Slovenia ups 2013 central government deficit target to 2.9 pct

By Marja Novak

LJUBLJANA, Oct 4 (Reuters) - Slovenia has had to raise its earlier budget deficit target and plans to cut its public sector wage bill and raise taxes, its finance minister said on Thursday as the country tries to avoid a bailout.

The euro zone country is struggling to support state-owned banks burdened with bad loans after years of weak demand for its exports.

The central budget deficit is likely to reach some 2.9 percent of gross domestic product next year, up from 2.5 percent targeted earlier, Finance Minister Janez Sustersic said on Thursday.

"We are facing worse economic conditions and forecasts for the next year are also worsening," Sustersic told a news conference.

He said the government plans to cut the total amount of public sector wages by 5 percent next year and raise taxes, including for students, media, communal services and banks, to keep the deficit under control.

He did not give an estimate of the 2013 general government deficit. This includes those of the national pension and health systems and local communities and will this year be about 0.6 percent of GDP higher than the central government deficit, seen at 3.6 percent of GDP for 2012.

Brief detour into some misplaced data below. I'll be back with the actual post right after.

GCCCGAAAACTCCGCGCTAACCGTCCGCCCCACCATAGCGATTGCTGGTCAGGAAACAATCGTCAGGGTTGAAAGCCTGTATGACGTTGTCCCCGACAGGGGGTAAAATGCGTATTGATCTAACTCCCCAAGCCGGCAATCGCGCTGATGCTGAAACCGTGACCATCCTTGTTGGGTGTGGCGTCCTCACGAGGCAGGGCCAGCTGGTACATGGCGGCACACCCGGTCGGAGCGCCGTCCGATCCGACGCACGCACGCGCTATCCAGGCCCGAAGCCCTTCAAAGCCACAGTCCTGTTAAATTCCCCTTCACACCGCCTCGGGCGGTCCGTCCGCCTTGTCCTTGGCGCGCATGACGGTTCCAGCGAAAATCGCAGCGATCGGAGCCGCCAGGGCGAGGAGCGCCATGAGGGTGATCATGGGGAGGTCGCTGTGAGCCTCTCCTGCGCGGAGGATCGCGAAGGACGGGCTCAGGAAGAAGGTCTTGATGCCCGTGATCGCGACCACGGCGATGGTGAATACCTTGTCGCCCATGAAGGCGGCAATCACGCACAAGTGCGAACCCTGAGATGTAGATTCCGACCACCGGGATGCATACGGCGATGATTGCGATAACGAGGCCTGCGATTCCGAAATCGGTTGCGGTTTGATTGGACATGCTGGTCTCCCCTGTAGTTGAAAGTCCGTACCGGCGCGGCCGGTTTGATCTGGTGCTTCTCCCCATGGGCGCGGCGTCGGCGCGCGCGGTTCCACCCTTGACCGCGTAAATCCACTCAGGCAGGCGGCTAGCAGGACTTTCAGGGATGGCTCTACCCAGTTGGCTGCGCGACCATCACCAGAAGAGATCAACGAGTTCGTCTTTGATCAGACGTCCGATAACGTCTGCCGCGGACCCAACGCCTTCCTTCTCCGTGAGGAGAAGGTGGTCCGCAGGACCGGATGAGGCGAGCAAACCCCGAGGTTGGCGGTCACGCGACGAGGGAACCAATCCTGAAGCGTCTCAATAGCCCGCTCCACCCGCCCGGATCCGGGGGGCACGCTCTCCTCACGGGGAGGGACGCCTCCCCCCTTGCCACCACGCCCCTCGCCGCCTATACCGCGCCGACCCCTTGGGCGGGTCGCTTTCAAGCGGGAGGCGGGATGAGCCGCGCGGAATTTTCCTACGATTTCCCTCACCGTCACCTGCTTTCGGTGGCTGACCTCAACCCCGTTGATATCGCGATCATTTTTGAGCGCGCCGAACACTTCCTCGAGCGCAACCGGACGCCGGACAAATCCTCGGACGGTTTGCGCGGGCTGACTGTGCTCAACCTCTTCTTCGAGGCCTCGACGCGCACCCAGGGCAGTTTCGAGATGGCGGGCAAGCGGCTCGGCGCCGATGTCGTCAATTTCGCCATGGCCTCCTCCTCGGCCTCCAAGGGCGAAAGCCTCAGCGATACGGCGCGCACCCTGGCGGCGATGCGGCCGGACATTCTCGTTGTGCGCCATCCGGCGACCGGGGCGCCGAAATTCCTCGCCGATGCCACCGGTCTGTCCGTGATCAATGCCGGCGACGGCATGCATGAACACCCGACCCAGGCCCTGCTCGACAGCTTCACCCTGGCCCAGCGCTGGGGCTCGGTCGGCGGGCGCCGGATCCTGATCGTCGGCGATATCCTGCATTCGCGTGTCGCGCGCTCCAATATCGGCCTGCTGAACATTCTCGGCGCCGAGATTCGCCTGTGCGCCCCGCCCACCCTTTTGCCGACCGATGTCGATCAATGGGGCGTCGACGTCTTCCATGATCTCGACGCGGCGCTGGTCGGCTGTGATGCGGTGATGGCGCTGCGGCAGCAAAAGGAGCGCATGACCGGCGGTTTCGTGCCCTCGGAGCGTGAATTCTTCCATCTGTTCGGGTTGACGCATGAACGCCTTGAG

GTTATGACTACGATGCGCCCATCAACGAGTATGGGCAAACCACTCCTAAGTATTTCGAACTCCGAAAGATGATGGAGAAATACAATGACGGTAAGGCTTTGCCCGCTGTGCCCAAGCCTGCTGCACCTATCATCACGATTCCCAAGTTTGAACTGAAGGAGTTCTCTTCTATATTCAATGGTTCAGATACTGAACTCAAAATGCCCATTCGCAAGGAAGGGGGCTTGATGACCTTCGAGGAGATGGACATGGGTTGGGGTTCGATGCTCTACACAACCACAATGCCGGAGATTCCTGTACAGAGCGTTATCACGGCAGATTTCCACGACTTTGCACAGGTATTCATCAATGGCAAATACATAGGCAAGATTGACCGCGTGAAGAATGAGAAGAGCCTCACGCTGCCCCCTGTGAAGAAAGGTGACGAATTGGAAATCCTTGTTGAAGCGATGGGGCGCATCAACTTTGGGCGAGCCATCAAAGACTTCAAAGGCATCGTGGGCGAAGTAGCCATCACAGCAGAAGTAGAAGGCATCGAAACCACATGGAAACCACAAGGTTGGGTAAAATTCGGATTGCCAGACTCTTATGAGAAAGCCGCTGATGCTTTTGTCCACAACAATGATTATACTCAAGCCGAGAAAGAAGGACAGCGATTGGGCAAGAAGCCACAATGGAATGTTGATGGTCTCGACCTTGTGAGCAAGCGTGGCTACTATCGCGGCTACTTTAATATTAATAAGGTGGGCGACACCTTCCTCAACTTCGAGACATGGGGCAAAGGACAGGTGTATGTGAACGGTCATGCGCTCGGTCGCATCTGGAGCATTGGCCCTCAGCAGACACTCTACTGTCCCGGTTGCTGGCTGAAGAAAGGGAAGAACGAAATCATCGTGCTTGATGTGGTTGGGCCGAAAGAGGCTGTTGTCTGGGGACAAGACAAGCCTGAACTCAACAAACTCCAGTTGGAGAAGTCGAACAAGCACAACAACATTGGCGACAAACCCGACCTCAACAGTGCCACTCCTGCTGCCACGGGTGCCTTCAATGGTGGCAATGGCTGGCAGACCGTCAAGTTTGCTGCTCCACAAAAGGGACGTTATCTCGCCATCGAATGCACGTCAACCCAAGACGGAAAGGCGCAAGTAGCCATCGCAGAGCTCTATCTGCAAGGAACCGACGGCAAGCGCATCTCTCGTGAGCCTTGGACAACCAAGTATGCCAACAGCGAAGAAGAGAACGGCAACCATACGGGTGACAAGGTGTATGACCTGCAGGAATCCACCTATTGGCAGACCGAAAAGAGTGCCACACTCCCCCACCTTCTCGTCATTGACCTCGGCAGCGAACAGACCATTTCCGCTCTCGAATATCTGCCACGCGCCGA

The government had hoped to bring its general deficit below 3 percent of GDP next year but that target would be missed if it has to pour more cash into its banks.

Sustersic said last month state-owned banks might need up to 1 billion euros ($1.3 billion) of fresh capital after their bad loans are transferred to a new state company at a discount.

Slovenia, which joined the euro zone in 2007, was badly hit by the global crisis and is now struggling with a new recession after a mild recovery in 2010 and 2011.

However, Bank of Slovenia governor Marko Kranjec said earlier on Thursday the country could still avoid a bailout if it carried out reforms already planned by the government.

"If the country adopts decisive stabilisation measures in fiscal consolidation, the labour market, pension reform and of course in the banking sector the country would not need to apply for a (bailout) programme," said Kranjec after the ECB held its main monthly policy meeting in Slovenia. ($1 = 0.7689 euros)

(Reporting by Marja Novak; Editing by Ruth Pitchford)

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